Leading The World – Volvo To Make Only Electric & Hybrid Cars From 2019



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Jul 05 2017
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Last year, we wrote why crude oil above US$100 will never happen again – forever! One of the reasons was China. The Chinese provide the world’s largest market for new cars. Naturally, China has some of the world’s worst air pollution. Nope, the Chinese will not be choked or poisoned to death due to pollution. They actually have the solution – clean energy.

 

As OPEC and Saudi were fighting a losing battle against the U.S. shale producers, the Arabs have forgotten about the Chinese demands. China has a 10-year plan on the emissions standards, a standard so strict that by 2026, Honda will be selling only all-hybrid cars in the Middle Kingdom. China had already forced Toyota to build battery-electric cars.

Cars Crowded in China

Therefore, OPEC was clearly clueless when the oil cartel self-proclaimed that by 2040, the overall global demand for crude oil would be around 110-million barrels a day. Perhaps the Arabs didn’t get the memo from automakers. Honda’s chief technology strategy officer Keiji Ohtsu predicted that by 2025, Honda wouldn’t be selling conventional internal-combustion engines in China.

 

OPEC can predict whatever global demand they like, because by 2020 Honda expects hybrids to account for 20% of global sales (and 80% sales in Japan). But why talks about foreign automakers, who might or might not deliver their promises? In a latest move, Chinese-owned Volvo has sent a message that the country is moving away from petrol-sucking engines, whether the world likes it or not.

Volvo V40

Volvo Cars, the Swedish iconic carmaker acquired by Chinese automotive giant Geely in 2010, has just announced that all cars sold by Volvo will be fully electric or hybrids from 2019 onwards. However, the Gothenburg-based company will continue to produce pure combustion-engine Volvos from models launched before that date (2019).

 

Fully electric cars means the vehicles use only electricity and must be plugged in to charge. On the other hand, hybrid cars are fuelled with gasoline only. They recapture some energy during braking and store it as electricity which can help power the car. These hybrids cannot be plugged in and charged, but they can be very fuel efficient.

Volvo Electric Car

Between 2019 and 2021, Volvo will launch five 100% electric car models, and ensure the rest of its conventional petrol and diesel range offers a hybrid engine of some form. The announcement means Volvo is the first giant manufacturer that says it will stop making vehicles solely powered by internal combustion engine.

 

Håkan Samuelsson, Volvo chief executive, said – “This announcement marks the end of the solely combustion engine-powered car. Volvo Cars has stated that it plans to have sold a total of 1-million electrified cars by 2025. When we said it we meant it. This is how we are going to do it. This means that there will in future be no Volvo cars without an electric motor.”

Volvo Hybrid XC90

Interestingly, Volvo has yet to build a single fully electric car. But the carmaker has already been selling five plug-in hybrid models that can run a few dozen miles on battery power before switching to a conventional engine. More than a quarter of sales of one of those existing models – crossover SUV XC90 – were plug-in hybrid versions.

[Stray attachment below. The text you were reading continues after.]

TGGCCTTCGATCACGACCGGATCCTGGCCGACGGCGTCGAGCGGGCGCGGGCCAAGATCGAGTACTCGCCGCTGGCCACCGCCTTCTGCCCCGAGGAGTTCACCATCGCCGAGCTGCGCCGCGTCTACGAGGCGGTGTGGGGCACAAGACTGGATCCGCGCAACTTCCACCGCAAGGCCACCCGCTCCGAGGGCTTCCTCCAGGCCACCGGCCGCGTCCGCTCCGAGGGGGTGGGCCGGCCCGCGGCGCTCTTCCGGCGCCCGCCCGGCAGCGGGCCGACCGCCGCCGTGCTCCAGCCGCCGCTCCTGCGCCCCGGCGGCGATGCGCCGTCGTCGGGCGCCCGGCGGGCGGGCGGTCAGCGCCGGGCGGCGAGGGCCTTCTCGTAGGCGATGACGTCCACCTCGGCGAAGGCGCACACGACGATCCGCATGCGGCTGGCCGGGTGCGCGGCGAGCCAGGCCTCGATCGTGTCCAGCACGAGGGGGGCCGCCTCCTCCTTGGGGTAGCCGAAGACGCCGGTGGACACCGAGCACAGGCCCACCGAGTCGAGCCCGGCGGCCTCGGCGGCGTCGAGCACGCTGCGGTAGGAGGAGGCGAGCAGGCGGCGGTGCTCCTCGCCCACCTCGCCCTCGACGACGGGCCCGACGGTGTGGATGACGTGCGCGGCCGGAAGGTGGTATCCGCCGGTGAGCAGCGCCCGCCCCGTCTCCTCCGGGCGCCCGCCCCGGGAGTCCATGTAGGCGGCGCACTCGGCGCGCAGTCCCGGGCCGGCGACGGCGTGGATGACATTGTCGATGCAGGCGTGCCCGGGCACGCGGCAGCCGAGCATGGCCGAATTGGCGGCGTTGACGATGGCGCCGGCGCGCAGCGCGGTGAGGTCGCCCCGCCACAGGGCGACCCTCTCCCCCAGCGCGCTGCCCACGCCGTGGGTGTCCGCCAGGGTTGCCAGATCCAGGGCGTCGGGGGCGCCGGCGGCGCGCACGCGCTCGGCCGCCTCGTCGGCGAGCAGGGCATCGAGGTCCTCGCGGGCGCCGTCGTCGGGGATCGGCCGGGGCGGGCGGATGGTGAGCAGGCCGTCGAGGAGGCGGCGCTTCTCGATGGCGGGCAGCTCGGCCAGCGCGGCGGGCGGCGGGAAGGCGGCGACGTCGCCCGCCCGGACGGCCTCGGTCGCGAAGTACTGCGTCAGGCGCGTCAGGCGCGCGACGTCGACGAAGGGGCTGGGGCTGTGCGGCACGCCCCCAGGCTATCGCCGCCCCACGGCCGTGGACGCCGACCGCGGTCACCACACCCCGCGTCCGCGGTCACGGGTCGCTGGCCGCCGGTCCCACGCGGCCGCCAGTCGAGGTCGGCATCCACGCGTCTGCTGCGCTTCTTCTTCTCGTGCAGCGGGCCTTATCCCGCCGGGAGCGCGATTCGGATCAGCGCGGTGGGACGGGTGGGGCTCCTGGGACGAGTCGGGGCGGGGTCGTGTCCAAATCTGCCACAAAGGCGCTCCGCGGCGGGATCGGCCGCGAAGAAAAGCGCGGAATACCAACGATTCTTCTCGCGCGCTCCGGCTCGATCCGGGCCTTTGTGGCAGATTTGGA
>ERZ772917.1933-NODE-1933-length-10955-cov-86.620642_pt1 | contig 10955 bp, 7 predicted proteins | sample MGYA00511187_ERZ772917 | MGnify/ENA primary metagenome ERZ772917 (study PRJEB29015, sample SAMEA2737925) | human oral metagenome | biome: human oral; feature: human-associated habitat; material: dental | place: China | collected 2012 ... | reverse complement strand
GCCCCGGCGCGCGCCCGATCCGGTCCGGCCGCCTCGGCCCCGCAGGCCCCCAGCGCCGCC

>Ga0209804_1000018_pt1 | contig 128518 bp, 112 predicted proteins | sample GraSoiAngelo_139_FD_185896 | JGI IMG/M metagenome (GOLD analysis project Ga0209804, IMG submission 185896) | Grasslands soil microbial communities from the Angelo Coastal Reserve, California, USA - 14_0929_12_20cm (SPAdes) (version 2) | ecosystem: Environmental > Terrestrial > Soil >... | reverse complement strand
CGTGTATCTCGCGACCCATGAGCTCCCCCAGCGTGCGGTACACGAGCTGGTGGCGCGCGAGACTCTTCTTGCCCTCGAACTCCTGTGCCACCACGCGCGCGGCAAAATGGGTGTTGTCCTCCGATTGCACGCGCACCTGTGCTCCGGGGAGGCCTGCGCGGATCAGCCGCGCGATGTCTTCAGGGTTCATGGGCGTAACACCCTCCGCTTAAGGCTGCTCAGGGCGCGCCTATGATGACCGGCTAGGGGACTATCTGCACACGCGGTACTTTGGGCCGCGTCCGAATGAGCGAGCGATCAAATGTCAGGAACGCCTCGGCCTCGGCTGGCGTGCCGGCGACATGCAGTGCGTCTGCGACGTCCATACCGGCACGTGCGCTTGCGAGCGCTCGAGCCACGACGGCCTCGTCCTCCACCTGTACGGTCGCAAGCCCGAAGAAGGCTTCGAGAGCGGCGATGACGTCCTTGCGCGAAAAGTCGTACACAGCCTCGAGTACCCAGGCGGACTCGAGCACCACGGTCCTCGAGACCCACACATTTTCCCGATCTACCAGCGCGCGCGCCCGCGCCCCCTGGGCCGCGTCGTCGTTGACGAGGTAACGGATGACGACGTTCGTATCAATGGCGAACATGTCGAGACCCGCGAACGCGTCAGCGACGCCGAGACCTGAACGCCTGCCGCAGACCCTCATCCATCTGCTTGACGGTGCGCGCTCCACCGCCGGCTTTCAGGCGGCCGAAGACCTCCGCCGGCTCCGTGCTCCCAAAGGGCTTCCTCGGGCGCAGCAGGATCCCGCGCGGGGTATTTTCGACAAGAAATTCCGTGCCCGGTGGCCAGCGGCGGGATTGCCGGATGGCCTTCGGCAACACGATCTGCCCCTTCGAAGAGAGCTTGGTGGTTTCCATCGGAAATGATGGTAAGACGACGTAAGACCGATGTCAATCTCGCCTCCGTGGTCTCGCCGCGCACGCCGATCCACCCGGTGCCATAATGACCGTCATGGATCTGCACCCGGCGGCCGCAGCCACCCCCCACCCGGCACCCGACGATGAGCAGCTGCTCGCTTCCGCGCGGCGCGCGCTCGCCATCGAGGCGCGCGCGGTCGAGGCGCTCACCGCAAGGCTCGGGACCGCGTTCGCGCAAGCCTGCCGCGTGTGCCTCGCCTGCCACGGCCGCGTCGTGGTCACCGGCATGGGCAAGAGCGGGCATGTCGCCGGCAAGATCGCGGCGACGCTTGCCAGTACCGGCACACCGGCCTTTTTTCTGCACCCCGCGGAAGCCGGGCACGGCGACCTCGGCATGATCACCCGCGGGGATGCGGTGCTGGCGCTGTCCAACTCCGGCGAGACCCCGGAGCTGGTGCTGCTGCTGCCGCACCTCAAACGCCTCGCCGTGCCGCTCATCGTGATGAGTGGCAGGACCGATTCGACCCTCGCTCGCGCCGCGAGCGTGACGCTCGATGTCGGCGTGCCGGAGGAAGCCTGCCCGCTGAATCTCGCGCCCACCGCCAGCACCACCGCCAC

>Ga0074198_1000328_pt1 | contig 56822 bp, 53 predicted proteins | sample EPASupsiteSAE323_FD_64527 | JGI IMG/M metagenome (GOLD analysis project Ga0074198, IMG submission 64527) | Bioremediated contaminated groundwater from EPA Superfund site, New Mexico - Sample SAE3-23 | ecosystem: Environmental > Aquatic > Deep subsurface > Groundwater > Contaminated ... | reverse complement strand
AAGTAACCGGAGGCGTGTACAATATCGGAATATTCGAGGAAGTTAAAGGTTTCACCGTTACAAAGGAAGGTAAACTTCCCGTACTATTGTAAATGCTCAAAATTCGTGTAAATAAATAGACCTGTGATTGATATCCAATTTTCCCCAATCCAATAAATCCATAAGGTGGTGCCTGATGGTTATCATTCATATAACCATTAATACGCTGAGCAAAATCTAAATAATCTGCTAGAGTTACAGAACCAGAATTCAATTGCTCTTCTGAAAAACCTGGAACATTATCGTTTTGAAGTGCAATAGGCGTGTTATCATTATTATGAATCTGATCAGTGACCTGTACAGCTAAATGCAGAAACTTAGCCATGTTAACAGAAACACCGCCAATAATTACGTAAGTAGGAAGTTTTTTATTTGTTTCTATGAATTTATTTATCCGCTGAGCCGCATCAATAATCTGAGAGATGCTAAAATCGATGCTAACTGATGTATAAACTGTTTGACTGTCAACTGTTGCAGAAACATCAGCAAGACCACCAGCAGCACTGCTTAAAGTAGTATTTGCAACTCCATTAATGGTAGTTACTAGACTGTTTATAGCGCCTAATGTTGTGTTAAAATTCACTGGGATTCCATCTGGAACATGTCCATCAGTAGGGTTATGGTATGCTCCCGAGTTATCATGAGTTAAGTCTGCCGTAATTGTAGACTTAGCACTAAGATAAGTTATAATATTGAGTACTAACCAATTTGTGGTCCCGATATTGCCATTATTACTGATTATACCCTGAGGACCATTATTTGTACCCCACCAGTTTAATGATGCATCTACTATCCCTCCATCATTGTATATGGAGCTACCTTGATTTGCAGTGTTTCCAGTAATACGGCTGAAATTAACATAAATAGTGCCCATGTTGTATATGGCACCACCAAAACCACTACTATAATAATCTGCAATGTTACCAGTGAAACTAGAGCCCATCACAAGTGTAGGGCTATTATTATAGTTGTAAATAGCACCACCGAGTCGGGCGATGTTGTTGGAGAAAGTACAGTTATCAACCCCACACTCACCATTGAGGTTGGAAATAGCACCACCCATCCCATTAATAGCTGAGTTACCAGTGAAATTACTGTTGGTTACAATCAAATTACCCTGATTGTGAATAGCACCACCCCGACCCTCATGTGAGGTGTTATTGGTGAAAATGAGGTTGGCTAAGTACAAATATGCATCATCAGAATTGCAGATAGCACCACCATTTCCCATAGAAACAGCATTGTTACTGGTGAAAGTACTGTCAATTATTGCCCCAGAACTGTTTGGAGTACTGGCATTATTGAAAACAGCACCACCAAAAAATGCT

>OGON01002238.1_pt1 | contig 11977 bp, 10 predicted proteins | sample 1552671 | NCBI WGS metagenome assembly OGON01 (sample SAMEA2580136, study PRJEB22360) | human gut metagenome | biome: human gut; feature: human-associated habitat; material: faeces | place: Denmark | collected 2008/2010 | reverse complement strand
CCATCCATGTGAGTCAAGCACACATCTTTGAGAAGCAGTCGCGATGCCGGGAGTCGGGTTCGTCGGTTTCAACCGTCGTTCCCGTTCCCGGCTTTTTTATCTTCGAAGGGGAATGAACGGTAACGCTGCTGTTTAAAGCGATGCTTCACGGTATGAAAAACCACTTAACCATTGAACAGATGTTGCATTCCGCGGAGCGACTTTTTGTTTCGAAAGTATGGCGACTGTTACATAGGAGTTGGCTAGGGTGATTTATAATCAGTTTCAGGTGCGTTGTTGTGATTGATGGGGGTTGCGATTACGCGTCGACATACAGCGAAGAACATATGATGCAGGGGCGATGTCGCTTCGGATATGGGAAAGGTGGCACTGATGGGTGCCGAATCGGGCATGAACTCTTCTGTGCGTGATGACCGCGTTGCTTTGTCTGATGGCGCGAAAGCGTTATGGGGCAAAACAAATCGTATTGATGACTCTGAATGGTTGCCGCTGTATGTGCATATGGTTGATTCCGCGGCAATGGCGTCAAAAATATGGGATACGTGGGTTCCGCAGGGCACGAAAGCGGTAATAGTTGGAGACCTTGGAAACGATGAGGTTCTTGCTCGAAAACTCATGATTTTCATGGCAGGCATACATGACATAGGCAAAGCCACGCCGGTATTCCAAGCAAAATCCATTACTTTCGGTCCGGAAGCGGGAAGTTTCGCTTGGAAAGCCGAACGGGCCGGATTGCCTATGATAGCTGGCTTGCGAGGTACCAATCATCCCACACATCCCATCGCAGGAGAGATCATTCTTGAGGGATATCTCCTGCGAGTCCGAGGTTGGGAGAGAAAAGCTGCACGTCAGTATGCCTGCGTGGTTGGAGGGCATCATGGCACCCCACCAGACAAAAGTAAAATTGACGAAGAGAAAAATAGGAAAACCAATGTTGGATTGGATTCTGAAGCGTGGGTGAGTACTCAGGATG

While Toyota Prius lead on the highest share for hybrids, Renault-Nissan and BMW are top of the pack for pure electric cars. Volvo commanded a considerable share (4.5%) of the plug-in electric market, alongside Porsche on 4.8%. Globally, the cumulative number of electric cars broke the 2-million barrier last year, up from hundreds in 2005.

Nissan Leaf Electric Car

Nearly 265,000 pure-electric vehicles were sold in China last year, versus 110,000 in all of Europe. Geely is the only Chinese-owned carmaker producing vehicles for the US. In comparison, Tesla, the US electric car start-up, sold only 76,000 cars last year. Tesla plans to produce 1-million cars annually by 2020, but whether it was another empty rhetoric will depend on its new Model 3.

 

Coincidently, Audi and Mercedes-Benz will also start selling electric cars in a meaningful way. Audi will introduce two premium electric cars, while Mercedes will launch its first electric sport-utility vehicle as part of its new EQ brand. At the Frankfurt motor show in September, BMW is expected to announce an electrified 3-Series car, its best-selling line of cars.

BMW 3 Series Electric Car

It appears that by 2020, consumers would be spoilt with a wide range of electric cars on offer; with ranges of about 500-km. Volvo said that it will launch five fully electric cars between 2019 and 2021. Three of them will be Volvo models and two will be electrified cars from Polestar, Volvo Cars’ performance car arm which is being revived.

 

It is unclear if Geely has any plan to electrified Lotus, the British sports car maker being acquired by the Chinese automaker from Malaysian ailing carmaker Proton. But Volvo has more exciting plans than just producing cars with fabulous mileage. In May, Volvo announced that it plans to be one of the first automakers to build Android into its next generation cars.

Lotus Cars

If Android operating system running dashboard and infotainment system doesn’t excite you, here’s another goodies. Last week Volvo announced a partnership with Nvidia, with a sexy plan to power its cars with Nvidia’s Drive PX “supercomputer” – a custom hardware array designed specially for self-driving cars – by 2021.

 

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